In 2007, the Baghdad battalions of the Fort Hood, Texas-based unit were stationed in Camp Taji to the north of the Iraqi capital. For a total period of 15 months between the end of 2006 and early 2008, the soldiers flew missions from the base. Many of those operations involved particularly "robust" interventions, to use the military jargon.

The black Apache helicopters are heavily armed, cost about $20 million each and can fly at speeds of around 300 kilometers per hour (190 mph). They are also equipped with 30 mm cannons and Hellfire missiles. Ground troops who get caught up in firefights often call in the helicopters for support. Whenever the Apaches appeared in the sky over Baghdad, it wasn't uncommon for hell to break loose on the ground.

'Valid Targets'

Another incident involving the helicopter codenamed Crazyhorse 18 on Feb. 22, 2007 stands out in the records.

On that day, attack helicopters chased a dump truck on the ground. The US helicopter pilots apparently identified a truck equipped with heavy weapons, from which mortar shells were being fired. They destroyed the vehicle. Two Iraqis fled headlong from the scene in a dump truck, heading north. Crazyhorse 18 went on their trail, and opened fire on them. Then something unexpected happened.

The dump truck stopped. The Iraqis "came out wanting to surrender," the report relates. Apparently, the American helicopter crew was at a loss for a moment and was unsure how to deal with the situation. They called via radio for support from a military lawyer. The report continues: "Lawyer states they can not surrender to aircraft and are still valid targets."

The attack helicopter was cleared again to "engage" the vehicle. Crazyhorse 18 fired a Hellfire missile at the two men, but missed the target. The two Iraqis then took refuge in a shack.

The helicopter crew did not give up. They opened fire on the shack. This time they hit their target. "Crazyhorse 18 reports engaged and destroyed shack with 2 x AIF (anti-Iraqi forces)," reads the report.

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US Reaction to Iraq War Logs
Click on the headlines to read the responses to SPIEGEL provided by Pentagon Press Secretary Geoff Morrell ...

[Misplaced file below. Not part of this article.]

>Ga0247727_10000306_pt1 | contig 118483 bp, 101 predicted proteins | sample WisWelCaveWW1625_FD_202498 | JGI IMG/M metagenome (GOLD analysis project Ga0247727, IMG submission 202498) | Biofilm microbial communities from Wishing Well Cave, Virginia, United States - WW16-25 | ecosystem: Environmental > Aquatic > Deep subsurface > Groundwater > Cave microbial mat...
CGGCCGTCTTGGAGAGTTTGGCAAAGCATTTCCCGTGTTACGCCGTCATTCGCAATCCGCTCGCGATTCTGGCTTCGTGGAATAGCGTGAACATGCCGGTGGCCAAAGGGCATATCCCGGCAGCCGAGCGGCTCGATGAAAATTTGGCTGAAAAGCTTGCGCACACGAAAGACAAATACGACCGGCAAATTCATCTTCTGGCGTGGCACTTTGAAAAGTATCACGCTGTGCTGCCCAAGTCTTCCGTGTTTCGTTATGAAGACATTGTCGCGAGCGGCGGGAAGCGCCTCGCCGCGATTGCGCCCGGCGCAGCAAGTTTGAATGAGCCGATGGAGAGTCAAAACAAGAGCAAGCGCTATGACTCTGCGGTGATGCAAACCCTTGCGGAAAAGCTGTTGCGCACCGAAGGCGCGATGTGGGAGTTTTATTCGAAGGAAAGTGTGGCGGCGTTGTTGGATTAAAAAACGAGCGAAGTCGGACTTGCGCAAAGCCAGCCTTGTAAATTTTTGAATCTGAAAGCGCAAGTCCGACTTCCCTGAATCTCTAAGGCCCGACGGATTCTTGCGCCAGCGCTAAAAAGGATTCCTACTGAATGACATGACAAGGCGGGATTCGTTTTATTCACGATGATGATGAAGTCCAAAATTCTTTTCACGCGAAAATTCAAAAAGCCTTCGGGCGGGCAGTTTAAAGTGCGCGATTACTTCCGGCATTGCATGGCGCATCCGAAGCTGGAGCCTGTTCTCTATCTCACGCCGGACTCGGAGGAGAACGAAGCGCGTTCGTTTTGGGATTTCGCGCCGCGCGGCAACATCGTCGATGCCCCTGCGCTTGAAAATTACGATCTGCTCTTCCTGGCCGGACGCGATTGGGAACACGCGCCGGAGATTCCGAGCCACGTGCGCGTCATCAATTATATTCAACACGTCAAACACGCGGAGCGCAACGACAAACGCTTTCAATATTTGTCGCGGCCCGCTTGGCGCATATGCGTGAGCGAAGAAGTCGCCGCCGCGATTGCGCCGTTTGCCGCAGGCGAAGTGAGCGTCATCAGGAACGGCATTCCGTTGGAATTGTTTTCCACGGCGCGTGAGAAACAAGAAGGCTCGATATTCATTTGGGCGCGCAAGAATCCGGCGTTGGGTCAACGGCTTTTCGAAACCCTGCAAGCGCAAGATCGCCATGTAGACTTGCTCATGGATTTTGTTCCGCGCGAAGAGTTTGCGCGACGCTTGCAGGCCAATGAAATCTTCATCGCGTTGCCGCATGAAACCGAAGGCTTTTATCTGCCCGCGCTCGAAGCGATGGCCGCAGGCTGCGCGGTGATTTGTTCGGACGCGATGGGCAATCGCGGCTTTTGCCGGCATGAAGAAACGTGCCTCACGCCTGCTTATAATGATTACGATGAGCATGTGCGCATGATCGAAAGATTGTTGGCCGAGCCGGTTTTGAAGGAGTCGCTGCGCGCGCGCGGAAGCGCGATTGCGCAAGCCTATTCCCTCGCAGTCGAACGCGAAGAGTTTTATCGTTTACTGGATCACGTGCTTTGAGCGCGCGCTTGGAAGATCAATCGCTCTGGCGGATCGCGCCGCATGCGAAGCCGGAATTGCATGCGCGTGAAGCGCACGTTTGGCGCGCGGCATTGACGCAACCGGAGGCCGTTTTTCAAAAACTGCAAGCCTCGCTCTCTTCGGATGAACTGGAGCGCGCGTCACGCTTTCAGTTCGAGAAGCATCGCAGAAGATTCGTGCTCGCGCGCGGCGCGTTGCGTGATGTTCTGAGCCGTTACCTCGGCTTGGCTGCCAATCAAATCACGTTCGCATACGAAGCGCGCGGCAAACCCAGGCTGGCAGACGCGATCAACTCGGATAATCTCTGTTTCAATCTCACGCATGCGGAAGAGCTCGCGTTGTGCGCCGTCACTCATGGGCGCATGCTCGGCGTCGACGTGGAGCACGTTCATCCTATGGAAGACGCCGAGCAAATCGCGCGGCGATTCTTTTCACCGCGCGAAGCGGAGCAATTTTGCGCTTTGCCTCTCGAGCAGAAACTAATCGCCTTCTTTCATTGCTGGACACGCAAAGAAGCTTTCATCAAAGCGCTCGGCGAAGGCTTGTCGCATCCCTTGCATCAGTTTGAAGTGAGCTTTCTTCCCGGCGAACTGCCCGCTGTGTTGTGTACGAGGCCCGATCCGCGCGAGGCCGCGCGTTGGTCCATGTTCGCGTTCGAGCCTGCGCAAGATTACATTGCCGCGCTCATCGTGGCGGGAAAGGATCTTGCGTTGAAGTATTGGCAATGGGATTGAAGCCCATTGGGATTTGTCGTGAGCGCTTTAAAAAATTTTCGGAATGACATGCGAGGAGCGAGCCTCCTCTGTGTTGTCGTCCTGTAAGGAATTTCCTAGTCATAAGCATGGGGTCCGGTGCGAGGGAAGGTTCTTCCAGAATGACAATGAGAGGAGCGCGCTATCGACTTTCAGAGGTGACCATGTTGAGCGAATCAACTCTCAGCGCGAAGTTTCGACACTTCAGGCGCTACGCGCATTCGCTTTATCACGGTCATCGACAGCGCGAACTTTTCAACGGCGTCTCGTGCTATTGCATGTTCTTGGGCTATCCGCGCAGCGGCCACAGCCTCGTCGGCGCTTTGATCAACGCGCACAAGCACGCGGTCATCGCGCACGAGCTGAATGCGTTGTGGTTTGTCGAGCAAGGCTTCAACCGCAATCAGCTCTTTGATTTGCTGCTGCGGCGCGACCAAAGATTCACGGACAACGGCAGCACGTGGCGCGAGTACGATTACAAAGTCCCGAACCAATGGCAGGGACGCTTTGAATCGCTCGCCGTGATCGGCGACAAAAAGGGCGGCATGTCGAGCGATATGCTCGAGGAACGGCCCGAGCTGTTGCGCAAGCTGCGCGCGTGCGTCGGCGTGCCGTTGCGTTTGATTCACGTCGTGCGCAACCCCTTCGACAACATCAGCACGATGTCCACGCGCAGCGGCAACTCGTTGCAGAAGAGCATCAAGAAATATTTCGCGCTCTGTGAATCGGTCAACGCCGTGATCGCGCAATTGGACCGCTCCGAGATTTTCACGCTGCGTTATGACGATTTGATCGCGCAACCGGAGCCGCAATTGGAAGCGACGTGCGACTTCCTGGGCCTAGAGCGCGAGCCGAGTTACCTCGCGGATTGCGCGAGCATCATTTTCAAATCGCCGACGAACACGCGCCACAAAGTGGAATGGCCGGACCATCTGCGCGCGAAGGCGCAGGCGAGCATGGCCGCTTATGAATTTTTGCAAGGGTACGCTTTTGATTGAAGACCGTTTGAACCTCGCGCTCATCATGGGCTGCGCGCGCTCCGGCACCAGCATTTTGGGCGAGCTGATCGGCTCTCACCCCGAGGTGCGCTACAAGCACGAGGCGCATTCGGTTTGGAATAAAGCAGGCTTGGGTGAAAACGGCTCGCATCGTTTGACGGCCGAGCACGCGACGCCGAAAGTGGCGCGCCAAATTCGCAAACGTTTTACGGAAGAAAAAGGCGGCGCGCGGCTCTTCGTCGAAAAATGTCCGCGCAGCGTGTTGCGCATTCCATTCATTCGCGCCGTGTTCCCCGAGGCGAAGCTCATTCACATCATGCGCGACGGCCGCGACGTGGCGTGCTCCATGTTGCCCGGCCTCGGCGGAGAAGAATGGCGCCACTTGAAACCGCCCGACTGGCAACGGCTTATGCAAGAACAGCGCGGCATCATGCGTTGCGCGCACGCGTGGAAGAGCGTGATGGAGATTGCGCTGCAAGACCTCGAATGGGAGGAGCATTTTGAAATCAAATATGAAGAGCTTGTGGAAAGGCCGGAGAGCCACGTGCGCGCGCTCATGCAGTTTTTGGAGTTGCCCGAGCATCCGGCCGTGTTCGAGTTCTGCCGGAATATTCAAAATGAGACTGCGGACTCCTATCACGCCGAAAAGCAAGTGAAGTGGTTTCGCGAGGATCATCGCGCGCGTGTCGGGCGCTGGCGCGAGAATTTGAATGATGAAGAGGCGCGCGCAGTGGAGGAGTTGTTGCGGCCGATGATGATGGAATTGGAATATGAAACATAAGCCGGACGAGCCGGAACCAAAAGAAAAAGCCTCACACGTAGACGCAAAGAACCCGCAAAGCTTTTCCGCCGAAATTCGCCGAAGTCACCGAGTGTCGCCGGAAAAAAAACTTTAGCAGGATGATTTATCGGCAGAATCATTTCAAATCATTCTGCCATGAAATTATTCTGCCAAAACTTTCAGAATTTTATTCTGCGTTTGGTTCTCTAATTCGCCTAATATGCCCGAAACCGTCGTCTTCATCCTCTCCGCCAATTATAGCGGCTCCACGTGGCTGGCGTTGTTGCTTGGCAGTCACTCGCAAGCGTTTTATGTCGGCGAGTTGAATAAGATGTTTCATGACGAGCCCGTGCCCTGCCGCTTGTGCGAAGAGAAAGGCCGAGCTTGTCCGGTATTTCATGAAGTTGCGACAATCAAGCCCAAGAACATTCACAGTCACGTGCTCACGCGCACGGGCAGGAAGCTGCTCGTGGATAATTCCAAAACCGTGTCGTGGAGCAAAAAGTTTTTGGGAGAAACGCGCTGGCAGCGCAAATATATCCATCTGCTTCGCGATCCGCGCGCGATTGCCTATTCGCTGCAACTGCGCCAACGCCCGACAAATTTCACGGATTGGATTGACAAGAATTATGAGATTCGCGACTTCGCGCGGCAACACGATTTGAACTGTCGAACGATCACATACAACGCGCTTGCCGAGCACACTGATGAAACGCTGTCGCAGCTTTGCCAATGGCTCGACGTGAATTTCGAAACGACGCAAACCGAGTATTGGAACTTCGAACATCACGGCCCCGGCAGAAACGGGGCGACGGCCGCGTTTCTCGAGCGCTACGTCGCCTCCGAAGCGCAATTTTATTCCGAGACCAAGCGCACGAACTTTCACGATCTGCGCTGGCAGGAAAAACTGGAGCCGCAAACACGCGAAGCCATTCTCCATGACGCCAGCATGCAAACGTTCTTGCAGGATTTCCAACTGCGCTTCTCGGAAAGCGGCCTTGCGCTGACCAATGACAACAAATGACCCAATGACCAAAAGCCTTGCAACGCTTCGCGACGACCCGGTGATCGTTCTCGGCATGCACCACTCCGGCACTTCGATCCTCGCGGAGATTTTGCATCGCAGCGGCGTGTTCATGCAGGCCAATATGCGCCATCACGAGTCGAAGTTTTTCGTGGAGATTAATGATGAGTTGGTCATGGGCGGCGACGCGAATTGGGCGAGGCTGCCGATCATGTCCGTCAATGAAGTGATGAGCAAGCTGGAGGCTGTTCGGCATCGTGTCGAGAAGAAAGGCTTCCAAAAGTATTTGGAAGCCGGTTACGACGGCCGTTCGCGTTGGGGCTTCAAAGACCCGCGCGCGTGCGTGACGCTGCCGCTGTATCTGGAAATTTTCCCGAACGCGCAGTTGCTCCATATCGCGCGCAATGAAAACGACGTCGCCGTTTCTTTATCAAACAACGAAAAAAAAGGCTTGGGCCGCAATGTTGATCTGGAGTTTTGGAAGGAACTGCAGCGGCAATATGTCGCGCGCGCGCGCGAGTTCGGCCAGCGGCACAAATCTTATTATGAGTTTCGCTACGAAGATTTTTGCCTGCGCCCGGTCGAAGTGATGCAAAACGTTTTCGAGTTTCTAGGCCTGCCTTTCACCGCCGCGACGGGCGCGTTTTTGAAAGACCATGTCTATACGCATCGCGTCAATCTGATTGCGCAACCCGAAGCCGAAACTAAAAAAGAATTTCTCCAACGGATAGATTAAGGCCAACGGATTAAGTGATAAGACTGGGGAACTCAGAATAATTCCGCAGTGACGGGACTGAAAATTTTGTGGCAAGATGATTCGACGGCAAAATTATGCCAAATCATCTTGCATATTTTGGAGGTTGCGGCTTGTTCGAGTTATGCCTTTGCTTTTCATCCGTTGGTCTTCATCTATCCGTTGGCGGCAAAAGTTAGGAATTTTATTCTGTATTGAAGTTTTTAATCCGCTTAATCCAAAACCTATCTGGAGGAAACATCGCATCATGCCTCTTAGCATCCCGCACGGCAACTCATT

On the Planned WikiLeaks Publication
"We deplore WikiLeaks for inducing individuals to break the law, leak classified documents and then cavalierly share that secret information with the world, including our enemies. We know terrorist organizations have been mining the leaked Afghan documents for information to use against us and this Iraq leak is more than four times as large. By disclosing such sensitive information, WikiLeaks continues to put at risk the lives of our troops, their coalition partners and those Iraqis and Afghans working with us. The only responsible course of action for WikiLeaks at this point is to return the stolen material and expunge it from their websites as soon as possible."
On the Episodes Detailed in the Documents
"We strongly condemn the unauthorized disclosure of classified information and will not comment on these leaked documents other than to note that 'significant activities' reports are initial, raw observations by tactical units. They are essentially snapshots of events, both tragic and mundane, and do not tell the whole story. That said, the period covered by these reports has been well-chronicled in news stories, books and films and the release of these field reports does not bring new understanding to Iraq's past."

"However, it does expose secret information that could make our troops even more vulnerable to attack in the future. Just as with the leaked Afghan documents, we know our enemies will mine this information looking for insights into how we operate, cultivate sources, and react in combat situations, even the capability of our equipment. This security breach could very well get our troops and those they are fighting with killed."